A Vast Machine: Computer Models, Climate Data, and the Politics of Global Warming By Paul Edwards (2010) Sometimes the right book comes across one's radar at just the right time. In the course of researching how scientists reuse or contribute "small data" in relationship to infrastructural, scientific, and computing resources, my students and I were struggling with understanding the unique assemblage of data, theory, and algorithms that make up climate science models. I am now part way through this engaging historical account of how climate science produces knowledge, particularly computer models and climate data. The "vast machine" discussed here is the global infrastructure of climate science that involves science expertise, technological systems, political influence, economic interests, and mass media. After a somewhat fragmented introduction where the author is very careful to sketch out what the book is not attempting to do—an interesting demonstration of the politics of this work itself—the book hits its stride.
Gurus, Hired Guns, and Warm Bodies: Itinerant Experts in a Knowledge Economy By Stephen Barley and Gideon Kunda (2006) I just finished reading this slightly older, but still relevant, book with some of my Ph.D. and B.S. students. Recently we have been doing a lot of studies of work practice that were necessarily interview-heavy, with relatively less collection and reportage of field observations. My students wanted to get a feel for how a book-length treatment of this kind of data would feel, so I picked out this one about technical contractors in, for the most part, Silicon Valley—a place I called home around the time this data was collected. Barley and Kunda slowly and methodically lay out deceptively simple points one after another and nest them so that the reader hardly notices that s/he has picked up a sophisticated model of contractors' work practices.
Endurance: Shackleton's Incredible Voyage By Alfred Lansing (1999) The Endurance was the name of Ernest Shackleton's ship that got crushed in the Antarctic ice, leaving Shackleton and his party of 28 stranded. Endurance is also a completely appropriate name for the story about what the Shackleton party went through from 1914 to 1916. This is an almost unbelievable tale of survival in incredibly harsh conditions but it is also an amazing tale of camaraderie, ingenuity, and adventure. A great read that reminded me of the power of companionship and also gave me new things to be grateful for, like not getting eaten by a passing killer whale or not having to take turns with my workmates to use one of a few remaining damp, moldy sleeping bags to stay warm.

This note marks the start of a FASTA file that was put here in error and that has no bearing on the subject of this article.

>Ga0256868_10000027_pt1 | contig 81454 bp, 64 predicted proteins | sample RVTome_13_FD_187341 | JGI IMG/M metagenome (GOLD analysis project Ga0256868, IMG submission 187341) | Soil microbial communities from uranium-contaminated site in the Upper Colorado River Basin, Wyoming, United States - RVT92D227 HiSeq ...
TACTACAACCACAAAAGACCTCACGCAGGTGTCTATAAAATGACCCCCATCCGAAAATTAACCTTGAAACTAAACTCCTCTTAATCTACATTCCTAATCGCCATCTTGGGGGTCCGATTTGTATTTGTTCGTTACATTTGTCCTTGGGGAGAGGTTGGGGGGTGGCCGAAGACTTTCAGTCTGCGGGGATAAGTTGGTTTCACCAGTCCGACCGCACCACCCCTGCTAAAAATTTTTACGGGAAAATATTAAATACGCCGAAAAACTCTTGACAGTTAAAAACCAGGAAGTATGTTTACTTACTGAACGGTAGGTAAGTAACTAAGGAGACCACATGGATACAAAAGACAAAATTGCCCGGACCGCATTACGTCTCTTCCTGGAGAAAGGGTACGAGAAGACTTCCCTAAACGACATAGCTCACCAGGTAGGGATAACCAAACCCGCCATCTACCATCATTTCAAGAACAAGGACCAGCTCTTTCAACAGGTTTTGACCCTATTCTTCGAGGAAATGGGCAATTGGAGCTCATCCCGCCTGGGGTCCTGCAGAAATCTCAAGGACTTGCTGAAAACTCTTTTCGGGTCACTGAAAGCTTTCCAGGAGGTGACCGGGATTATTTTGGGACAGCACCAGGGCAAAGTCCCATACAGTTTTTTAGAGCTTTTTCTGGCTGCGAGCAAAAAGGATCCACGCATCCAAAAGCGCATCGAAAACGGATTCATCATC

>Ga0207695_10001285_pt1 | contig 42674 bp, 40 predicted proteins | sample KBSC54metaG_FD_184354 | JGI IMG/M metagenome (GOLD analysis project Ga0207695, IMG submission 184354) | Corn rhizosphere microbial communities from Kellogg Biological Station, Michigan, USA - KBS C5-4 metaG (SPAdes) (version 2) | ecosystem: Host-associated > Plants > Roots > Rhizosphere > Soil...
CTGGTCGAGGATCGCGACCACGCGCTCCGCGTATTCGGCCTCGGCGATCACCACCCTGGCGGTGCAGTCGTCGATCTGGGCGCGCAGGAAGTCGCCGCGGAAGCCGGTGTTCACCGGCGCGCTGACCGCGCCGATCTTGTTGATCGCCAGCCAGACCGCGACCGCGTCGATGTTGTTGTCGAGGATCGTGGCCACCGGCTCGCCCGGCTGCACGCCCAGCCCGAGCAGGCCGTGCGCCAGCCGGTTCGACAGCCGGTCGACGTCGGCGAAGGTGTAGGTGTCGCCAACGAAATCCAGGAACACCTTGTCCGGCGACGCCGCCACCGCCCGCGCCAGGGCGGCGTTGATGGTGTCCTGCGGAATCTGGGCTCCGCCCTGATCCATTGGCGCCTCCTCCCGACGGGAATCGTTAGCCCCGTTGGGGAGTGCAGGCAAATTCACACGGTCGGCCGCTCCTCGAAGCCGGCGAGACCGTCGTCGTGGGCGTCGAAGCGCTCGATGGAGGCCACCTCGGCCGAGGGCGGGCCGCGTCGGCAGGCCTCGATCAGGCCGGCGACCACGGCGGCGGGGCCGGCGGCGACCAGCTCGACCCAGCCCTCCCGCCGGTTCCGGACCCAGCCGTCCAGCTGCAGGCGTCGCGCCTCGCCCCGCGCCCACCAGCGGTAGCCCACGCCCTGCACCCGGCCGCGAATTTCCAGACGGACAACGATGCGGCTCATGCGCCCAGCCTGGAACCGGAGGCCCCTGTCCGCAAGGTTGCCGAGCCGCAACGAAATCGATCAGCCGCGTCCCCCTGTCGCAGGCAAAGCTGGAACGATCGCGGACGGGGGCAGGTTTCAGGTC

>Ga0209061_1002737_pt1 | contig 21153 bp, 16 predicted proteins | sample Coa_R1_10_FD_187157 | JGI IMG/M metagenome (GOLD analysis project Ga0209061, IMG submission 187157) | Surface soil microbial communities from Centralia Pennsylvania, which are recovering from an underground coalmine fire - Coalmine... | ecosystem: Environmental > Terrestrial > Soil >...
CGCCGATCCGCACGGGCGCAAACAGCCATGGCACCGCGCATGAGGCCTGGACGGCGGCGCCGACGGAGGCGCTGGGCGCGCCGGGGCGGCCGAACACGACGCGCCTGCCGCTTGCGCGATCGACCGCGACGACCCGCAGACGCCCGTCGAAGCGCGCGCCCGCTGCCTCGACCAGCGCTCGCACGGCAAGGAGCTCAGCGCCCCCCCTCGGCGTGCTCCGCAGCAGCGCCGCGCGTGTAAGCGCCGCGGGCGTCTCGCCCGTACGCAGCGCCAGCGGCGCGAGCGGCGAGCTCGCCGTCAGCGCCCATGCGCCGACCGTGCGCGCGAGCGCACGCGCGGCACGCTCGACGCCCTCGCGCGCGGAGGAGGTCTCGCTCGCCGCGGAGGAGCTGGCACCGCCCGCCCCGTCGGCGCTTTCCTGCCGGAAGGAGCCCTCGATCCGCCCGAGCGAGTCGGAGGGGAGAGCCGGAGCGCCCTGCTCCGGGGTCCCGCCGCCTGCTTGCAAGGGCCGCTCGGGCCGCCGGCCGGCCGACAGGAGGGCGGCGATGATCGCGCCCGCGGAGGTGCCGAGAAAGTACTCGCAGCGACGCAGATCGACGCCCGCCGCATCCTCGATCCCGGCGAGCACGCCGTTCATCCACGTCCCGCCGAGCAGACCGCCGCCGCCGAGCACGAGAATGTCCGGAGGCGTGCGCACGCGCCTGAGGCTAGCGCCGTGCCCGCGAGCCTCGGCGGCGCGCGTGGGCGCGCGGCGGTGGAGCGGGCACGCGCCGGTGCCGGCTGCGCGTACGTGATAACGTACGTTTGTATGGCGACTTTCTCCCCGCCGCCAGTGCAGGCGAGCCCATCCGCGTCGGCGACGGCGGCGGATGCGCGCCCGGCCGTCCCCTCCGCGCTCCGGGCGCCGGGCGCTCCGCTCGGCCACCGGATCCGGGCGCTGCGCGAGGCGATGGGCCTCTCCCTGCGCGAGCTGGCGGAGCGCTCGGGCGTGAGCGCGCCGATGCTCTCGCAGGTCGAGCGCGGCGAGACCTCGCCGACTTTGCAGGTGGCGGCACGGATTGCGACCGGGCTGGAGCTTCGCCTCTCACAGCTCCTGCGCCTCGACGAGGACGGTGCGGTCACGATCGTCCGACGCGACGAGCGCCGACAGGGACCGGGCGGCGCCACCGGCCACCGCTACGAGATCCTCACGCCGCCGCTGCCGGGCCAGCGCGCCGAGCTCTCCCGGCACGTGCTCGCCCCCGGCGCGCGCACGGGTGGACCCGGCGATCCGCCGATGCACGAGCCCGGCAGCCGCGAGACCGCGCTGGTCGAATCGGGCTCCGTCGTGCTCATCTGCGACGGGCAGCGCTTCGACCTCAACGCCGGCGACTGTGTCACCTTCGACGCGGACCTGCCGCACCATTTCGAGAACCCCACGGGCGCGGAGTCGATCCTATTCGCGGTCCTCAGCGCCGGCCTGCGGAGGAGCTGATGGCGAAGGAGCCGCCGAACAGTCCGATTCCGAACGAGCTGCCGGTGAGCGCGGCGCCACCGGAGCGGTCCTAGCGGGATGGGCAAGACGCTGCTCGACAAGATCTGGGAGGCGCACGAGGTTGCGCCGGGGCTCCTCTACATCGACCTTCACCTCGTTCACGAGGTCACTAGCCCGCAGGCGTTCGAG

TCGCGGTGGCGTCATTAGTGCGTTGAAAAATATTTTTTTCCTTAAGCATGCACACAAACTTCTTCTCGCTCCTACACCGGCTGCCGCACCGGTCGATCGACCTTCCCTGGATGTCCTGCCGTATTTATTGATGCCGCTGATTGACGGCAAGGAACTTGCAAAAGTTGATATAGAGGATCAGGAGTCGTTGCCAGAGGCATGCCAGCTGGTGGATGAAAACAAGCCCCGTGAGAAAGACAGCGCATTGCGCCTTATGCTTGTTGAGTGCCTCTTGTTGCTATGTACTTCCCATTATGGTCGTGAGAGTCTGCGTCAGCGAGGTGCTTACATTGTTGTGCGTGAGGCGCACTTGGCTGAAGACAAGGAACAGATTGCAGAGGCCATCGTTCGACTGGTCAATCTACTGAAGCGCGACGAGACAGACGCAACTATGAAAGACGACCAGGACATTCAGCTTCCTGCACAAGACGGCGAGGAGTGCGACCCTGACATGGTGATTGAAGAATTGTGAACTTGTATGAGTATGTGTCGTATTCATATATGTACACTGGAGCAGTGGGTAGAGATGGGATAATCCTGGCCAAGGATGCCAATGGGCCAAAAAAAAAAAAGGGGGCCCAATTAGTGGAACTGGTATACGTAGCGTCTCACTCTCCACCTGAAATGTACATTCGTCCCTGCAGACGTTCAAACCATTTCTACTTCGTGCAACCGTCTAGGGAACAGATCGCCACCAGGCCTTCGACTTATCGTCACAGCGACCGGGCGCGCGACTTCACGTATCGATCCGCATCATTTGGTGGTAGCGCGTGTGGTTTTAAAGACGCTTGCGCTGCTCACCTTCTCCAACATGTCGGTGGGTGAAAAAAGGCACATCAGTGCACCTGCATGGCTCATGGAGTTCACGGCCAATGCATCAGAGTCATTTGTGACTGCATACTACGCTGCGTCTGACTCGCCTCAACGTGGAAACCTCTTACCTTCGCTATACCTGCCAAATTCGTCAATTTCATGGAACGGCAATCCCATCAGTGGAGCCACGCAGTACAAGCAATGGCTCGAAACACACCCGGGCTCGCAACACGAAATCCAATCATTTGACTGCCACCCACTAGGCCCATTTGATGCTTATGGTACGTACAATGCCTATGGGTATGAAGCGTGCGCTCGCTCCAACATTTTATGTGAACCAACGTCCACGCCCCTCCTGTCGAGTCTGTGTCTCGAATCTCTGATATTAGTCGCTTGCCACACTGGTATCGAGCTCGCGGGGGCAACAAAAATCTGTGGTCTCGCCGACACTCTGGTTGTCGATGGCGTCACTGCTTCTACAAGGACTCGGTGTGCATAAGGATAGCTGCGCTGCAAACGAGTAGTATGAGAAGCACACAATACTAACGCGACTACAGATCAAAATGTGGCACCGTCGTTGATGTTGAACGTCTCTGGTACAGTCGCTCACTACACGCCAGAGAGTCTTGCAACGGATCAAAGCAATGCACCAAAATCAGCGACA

Endurance: A great read that reminded me of the power of companionship.
Hamburger: A Global History By Andrew Smith (2008) I love food. I love tasting it, photographing it, and even reading about it. I picked up this book on one of my favorites, the simple hamburger, as a test case for The Edible Series, a series of slim volumes with each one discussing the history of a particular food or drink. I have new respect for the historical importance of the meeting of Salisbury Steak, factory workers, and food trucks (yes, they were there!) for giving rise to the modern hamburger. Next up? Perhaps reading the volumes on cheese and gin.
The Ocean at the End of the Lane By Neil Gaiman (2014) What I love about Neil Gaiman is that he uses his grown-up self to celebrate his inner child. The main character of this book resembles what Gaiman has said that he himself was like as a boy: a bookworm, a misfit, but loved and loving, trusting of his friends, and with a hunger and appreciation for the fantastic. This tale is diverting for those who like fantasy books. Though it reads a bit like a children's story, be forewarned: It's slightly dark.
Charlotte Lee is associate professor of human-centered design and engineering and director of the Computer Supported Collaboration Laboratory at the University of Washington.
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